Re: What's the Evidence That the Two Marthas Were One?
Gene, I sure hope you haven't been hurt by the recent wildfires in southern California.While I lived many (far more than I want to remember) years in northern California, I have never been to Ojai except through the 6 million dollar man ;-) I'm now in Reno which is seriously challenged as far as genealogical research goes.
Foolish of me I know, but I have never given thought to how record clerks in early days compiled their remarkable records.I had assumed they worked from earlier records, possibly poorly recorded originally and/or damaged and in need of duplication.Never considered the possiblity of individuals providing information as you have said.The concept is almost shocking.
I do agree with you that the New England states and especially Mass. have the most complete early records of the colonies.VA might have offered a challenge if so much had not been lost in the Civil War.Most of my personal family research focuses on the southern states.
I am not aware of the Silas C. Ide work and I thought I had found everything relavent to William Ide.Is this the New York-Penns-Ohio Valley Ides?The family of the Mohawk Valley Ides?
The Nicholas-begat-Nicholas Ide in 1620 (or 1624) seems to be a case of everyone following the leader who may have made it up -- the same with Martha's surname.To me (if I was doing the initial research) for Nicholas Ide to be named a soninlaw of Bliss, there would have to be a Bliss female in the picture and Martha fits very nicely.This kind of fact-making is all too common in genealogy and then gets swept up as iron-clad.I have been using an Ide genealogy compiled by Herbert W. Cheever in Worcester MA but as to when, it was post-Flanders as he mearly duplicates her research.Another family tree was done as a class project by a Red Bluff High School class into Ide's family and they added to Nicholas' 10 children a Margaret born 1668 and a Samuel 1670!(Doesn't it seem strange that Nicholas did not name a son Thomas after his father-in-law?)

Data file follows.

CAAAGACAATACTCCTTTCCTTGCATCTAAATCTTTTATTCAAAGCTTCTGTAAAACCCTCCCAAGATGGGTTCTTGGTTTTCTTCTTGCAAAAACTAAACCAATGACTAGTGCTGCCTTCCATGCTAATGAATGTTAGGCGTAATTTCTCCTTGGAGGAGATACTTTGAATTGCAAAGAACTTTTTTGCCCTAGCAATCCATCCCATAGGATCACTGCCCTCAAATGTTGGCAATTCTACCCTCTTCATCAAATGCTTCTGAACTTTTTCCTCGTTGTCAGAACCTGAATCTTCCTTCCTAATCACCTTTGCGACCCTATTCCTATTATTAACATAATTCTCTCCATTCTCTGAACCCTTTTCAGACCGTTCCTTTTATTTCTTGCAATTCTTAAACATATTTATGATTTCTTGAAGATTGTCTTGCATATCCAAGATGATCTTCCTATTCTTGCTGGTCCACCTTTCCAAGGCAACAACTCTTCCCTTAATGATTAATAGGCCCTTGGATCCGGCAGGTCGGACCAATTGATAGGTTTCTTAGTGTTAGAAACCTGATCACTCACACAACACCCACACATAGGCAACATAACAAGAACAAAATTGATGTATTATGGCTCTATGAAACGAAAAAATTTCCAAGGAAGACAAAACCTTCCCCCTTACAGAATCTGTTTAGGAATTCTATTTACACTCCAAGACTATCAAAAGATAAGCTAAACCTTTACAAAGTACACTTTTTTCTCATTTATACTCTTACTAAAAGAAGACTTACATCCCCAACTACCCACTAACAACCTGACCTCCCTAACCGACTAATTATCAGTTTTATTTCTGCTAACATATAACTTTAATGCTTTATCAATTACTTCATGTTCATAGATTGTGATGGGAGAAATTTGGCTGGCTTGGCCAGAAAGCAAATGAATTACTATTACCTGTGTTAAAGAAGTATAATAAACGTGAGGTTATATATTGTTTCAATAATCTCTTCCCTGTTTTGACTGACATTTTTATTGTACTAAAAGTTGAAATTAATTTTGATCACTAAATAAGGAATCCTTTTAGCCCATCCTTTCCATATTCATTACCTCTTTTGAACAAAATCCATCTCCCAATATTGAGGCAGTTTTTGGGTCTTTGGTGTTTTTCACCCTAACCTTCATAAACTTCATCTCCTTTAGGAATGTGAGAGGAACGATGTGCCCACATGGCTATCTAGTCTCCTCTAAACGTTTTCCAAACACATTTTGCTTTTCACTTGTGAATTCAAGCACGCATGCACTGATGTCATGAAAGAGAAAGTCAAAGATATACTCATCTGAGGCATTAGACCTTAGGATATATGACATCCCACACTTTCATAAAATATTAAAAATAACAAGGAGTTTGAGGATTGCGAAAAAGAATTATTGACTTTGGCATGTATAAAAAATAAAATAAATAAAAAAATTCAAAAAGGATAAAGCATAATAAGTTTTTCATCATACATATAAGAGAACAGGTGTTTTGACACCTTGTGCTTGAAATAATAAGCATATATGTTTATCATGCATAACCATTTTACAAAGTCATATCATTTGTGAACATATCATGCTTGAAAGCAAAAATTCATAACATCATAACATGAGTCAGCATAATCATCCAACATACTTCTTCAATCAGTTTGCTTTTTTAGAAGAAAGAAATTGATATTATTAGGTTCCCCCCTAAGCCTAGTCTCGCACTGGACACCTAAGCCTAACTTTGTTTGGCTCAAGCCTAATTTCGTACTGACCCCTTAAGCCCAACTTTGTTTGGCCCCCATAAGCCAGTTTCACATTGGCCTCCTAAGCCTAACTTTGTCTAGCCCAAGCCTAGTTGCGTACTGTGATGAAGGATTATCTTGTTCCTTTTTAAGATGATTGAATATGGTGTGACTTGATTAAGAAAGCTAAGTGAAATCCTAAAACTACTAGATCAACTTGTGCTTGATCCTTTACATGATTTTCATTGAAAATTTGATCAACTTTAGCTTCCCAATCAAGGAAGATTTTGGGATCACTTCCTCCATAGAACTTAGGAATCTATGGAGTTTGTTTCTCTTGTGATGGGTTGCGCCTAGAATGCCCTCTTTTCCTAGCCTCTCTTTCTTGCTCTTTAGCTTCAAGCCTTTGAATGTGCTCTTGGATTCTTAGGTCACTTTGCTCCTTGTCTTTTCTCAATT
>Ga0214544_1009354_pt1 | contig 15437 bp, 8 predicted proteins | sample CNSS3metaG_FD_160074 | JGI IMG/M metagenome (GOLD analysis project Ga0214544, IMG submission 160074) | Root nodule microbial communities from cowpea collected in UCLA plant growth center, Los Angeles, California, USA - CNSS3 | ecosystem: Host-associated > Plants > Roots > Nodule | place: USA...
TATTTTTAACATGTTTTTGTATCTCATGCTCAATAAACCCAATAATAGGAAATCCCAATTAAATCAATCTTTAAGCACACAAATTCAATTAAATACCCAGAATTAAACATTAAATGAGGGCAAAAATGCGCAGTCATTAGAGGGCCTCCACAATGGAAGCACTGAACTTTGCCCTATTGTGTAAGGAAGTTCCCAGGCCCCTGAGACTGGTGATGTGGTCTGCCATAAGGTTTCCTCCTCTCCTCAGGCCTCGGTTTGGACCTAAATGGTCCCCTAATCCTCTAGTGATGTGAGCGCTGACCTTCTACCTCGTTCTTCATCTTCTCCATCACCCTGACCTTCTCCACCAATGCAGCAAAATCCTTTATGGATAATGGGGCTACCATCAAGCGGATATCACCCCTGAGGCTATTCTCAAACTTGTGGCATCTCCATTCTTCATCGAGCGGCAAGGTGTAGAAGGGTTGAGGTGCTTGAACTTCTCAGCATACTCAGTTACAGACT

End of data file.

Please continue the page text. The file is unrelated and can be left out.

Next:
If you can think of another way Nicholas could be Thomas Bliss' son-in-law without being either adopted or married to his daughter, let me know.I know the idea of two Nathaniels, with one dying at the same time his grandfather dies and before the second is born (in such a quick passage of time) is a little far-fetched but....